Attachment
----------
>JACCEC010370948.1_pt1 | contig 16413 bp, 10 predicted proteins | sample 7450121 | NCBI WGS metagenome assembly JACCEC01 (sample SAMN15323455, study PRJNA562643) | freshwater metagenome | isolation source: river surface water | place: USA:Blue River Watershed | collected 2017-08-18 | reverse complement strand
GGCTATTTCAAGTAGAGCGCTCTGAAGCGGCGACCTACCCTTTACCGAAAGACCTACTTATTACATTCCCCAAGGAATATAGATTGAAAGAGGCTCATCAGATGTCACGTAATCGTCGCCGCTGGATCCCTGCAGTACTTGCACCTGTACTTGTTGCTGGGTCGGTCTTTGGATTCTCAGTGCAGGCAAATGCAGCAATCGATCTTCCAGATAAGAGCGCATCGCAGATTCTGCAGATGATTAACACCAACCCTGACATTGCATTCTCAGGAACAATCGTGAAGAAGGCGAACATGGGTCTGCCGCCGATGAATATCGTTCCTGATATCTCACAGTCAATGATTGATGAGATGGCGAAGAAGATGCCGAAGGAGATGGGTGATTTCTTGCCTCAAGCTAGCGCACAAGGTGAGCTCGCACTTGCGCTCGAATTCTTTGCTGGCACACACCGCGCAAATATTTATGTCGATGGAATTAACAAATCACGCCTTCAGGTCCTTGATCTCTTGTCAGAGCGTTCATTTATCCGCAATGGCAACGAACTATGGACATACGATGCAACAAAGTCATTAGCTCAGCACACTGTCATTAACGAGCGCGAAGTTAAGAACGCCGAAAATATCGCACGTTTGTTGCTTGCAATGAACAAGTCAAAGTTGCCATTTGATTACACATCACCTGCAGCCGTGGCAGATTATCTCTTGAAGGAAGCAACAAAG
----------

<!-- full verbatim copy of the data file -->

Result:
>JACCEC010370948.1_pt1 | contig 16413 bp, 10 predicted proteins | sample 7450121 | NCBI WGS metagenome assembly JACCEC01 (sample SAMN15323455, study PRJNA562643) | freshwater metagenome | isolation source: river surface water | place: USA:Blue River Watershed | collected 2017-08-18 | reverse complement strand
GGCTATTTCAAGTAGAGCGCTCTGAAGCGGCGACCTACCCTTTACCGAAAGACCTACTTATTACATTCCCCAAGGAATATAGATTGAAAGAGGCTCATCAGATGTCACGTAATCGTCGCCGCTGGATCCCTGCAGTACTTGCACCTGTACTTGTTGCTGGGTCGGTCTTTGGATTCTCAGTGCAGGCAAATGCAGCAATCGATCTTCCAGATAAGAGCGCATCGCAGATTCTGCAGATGATTAACACCAACCCTGACATTGCATTCTCAGGAACAATCGTGAAGAAGGCGAACATGGGTCTGCCGCCGATGAATATCGTTCCTGATATCTCACAGTCAATGATTGATGAGATGGCGAAGAAGATGCCGAAGGAGATGGGTGATTTCTTGCCTCAAGCTAGCGCACAAGGTGAGCTCGCACTTGCGCTCGAATTCTTTGCTGGCACACACCGCGCAAATATTTATGTCGATGGAATTAACAAATCACGCCTTCAGGTCCTTGATCTCTTGTCAGAGCGTTCATTTATCCGCAATGGCAACGAACTATGGACATACGATGCAACAAAGTCATTAGCTCAGCACACTGTCATTAACGAGCGCGAAGTTAAGAACGCCGAAAATATCGCACGTTTGTTGCTTGCAATGAACAAGTCAAAGTTGCCATTTGATTACACATCACCTGCAGCCGTGGCAGATTATCTCTTGAAGGAAGCAACAAAG